I recently caught up with Dr. Aron Willis, superintendent of the Indiana North District of The Wesleyan Church to discuss his perspective on this task. This year, Dr. Willis collaborated with The Unstuck Group to create a strategic planning and health assessment experience for 10 churches in his district. They made a plan to invest in the group experience, with each church receiving individual consulting services and then coming together for periodic gatherings to share and learn together.

The Indiana North district is strategically tackling church revitalization. We thought you might enjoy hearing about their approach.

TIFFANY: How long have you been serving as superintendent of the Indiana North District?

ARON: I have served in this position for nearly 10 years. Previously, I served for 32 years as a lead pastor in multiple staff appointments.

TIFFANY: What led you to invest in The Unstuck Group’s process for the churches in your district?

ARON: Much of my time, as a church overseer, is spent providing “intravenous” care for dying churches or intervening in declining churches with limited results. When I became aware of The Unstuck Group’s process for helping missionally minded churches become more effective, it just made good investment sense from a standpoint of time and economics. 

TIFFANY: What stories can you share of positive outcomes so far?

ARON: Many stories, but the best ones have a common denominator. It doesn’t take much to motivate a pastor and staff who are passionate about the mission of the church. The great wins we are experiencing involve a tremendous synergy that is developing in getting lay leaders on a renewed, intentional, missional journey with the ministry staff. This has been huge for our pastors and churches.

Church revitalization begins with the pastor. Declining churches can be turned around but only if the pastor is passionate about the mission of the church and is willing to pay the cost of revitalization.

TIFFANY: How has the group experience been valuable for your churches vs. just having them participate individually?

ARON: Invaluable! When missionally like-minded pastors are invited into a process that is non-competitive but collaborative, the discoveries and innovation from “iron sharpening iron” experiences are remarkable. We are finding that learning in community proves the axiom that we can’t get unstuck to go to greater levels of effectiveness unless we are willing to travel with others.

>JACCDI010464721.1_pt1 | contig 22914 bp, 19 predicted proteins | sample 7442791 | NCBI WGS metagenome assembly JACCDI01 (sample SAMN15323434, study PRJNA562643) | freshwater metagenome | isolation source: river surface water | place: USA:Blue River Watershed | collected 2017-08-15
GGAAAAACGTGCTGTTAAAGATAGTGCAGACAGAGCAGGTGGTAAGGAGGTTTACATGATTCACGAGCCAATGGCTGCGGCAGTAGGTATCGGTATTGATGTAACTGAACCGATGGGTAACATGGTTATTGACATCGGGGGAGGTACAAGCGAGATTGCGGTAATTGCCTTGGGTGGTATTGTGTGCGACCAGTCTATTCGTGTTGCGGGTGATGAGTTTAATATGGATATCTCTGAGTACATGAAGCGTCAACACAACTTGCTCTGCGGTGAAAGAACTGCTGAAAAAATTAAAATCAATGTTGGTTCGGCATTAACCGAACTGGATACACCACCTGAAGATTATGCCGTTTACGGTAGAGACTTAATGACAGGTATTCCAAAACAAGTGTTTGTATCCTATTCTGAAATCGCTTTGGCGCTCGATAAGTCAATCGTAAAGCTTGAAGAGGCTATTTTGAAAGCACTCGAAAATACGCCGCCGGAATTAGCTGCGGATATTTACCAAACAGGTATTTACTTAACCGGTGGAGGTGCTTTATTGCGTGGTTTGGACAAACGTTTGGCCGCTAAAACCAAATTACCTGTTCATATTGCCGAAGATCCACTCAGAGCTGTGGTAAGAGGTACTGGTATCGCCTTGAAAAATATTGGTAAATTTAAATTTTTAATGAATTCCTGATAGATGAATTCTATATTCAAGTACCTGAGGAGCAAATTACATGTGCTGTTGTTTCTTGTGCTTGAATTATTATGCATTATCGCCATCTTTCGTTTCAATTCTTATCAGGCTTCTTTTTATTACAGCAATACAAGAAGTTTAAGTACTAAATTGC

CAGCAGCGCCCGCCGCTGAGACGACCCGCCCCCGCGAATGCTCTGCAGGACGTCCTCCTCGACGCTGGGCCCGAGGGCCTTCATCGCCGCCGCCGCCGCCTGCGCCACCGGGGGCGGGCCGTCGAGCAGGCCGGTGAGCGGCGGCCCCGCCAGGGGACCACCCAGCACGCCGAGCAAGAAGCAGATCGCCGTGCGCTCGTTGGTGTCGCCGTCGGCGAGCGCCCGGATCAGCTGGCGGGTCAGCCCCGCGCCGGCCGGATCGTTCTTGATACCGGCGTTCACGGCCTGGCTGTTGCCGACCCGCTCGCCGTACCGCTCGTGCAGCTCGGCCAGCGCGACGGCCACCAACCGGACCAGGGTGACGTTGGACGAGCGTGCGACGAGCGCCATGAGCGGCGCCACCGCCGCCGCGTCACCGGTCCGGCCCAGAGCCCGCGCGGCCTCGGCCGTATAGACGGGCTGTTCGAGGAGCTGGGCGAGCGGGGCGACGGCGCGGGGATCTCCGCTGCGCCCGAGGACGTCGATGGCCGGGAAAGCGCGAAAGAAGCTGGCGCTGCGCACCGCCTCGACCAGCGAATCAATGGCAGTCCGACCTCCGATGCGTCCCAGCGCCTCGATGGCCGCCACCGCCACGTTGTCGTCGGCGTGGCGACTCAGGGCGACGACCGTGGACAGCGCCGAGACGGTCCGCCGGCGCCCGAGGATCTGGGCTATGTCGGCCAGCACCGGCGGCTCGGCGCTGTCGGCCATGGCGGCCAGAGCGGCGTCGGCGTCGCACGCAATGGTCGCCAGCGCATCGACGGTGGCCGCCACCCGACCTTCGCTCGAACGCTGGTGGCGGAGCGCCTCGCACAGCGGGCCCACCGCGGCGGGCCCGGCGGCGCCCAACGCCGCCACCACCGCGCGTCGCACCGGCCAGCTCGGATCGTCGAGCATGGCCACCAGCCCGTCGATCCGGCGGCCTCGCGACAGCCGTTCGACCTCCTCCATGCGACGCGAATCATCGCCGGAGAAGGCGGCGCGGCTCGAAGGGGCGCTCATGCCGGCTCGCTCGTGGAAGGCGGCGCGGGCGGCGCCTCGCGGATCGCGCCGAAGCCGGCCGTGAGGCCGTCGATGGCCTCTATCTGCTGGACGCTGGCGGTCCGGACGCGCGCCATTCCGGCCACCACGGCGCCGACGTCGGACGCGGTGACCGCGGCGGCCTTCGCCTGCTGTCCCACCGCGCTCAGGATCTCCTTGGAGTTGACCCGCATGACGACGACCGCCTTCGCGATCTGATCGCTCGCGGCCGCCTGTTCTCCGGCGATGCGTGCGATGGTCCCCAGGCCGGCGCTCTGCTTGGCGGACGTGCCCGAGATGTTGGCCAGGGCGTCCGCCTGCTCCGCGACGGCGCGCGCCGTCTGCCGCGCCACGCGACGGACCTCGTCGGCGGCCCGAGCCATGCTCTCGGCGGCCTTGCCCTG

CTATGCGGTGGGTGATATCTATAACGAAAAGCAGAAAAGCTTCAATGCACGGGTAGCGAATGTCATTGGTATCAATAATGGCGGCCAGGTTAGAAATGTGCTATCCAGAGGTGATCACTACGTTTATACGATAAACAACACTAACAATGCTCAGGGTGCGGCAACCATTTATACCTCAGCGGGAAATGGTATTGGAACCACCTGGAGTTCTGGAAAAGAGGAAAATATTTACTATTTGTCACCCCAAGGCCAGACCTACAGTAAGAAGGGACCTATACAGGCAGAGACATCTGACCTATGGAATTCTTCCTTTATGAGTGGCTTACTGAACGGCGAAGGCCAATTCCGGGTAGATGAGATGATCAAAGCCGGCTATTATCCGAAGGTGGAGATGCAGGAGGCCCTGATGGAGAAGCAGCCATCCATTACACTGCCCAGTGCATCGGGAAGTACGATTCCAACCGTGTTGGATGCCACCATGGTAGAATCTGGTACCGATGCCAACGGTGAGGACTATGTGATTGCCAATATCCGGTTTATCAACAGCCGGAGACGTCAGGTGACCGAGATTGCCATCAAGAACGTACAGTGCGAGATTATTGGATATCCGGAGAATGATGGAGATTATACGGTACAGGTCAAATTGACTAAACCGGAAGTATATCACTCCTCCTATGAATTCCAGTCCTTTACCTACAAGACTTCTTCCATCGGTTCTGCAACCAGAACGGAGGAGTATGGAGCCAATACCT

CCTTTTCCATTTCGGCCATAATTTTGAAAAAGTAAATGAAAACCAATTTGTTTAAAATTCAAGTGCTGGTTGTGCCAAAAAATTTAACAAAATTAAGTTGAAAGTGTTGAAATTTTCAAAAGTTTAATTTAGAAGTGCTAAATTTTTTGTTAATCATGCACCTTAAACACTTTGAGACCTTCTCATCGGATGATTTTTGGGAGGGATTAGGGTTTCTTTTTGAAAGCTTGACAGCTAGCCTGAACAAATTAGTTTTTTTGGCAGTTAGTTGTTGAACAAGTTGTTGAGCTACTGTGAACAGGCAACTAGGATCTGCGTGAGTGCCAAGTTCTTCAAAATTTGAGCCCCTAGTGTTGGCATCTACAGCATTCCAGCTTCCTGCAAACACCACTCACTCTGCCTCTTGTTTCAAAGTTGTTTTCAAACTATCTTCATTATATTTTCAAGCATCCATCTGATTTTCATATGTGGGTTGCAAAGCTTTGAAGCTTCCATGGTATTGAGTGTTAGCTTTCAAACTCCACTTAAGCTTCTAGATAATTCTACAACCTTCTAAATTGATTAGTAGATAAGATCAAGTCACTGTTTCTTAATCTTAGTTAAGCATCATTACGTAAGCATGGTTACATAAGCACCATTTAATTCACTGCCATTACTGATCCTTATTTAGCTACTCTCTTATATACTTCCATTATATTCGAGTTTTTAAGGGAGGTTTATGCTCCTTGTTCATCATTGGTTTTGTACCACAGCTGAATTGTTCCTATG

TIFFANY: What advice would you have for others in your role who are tasked with or burdened for church revitalization?

ARON: Church revitalization begins with the pastor. Declining churches can be turned around but only if the pastor is passionate about the mission of the church and is willing to pay the cost of revitalization.

TIFFANY: What have you learned through the process that you’d want other district leaders to know?

ARON: We can’t give up the hope of renewal for failing pastors and dying churches. The best returns however will come from pastors and churches who “get” what the church is about, who want more, and are willing to pursue it with others like themselves.

By | November 7th, 2015|Consulting|0 Comments

Inspire Your Leaders to Lead Again

“I’ve turned into a church planter with no training and no intention,” says Pastor Kurt Nichols, as he describes how he came to pastor New Song Fellowship Church in Valparaiso, IN. In 2002, he was hired by the UMC to develop a young congregation in a yet-to-be-built facility. It was essentially a plant being sent by an established church. He had experience revitalizing old congregations, but he’d never been a part of a plant — and this plant wasn’t typical.

Kurt started by building community with the young families and leveraging a very successful small group strategy. But the promised building never happened, and he and his team eventually found themselves looking for a space to gather. They landed in a basement space of a Buffalo Wild Wings about two blocks from the main church building. They launched a service there as an off-site campus of the sending church with 43 people. It quickly doubled, reaching unchurched people in their community. Eventually, all decided that this service was effective at reaching young, unchurched families and should be launched as a standalone church family.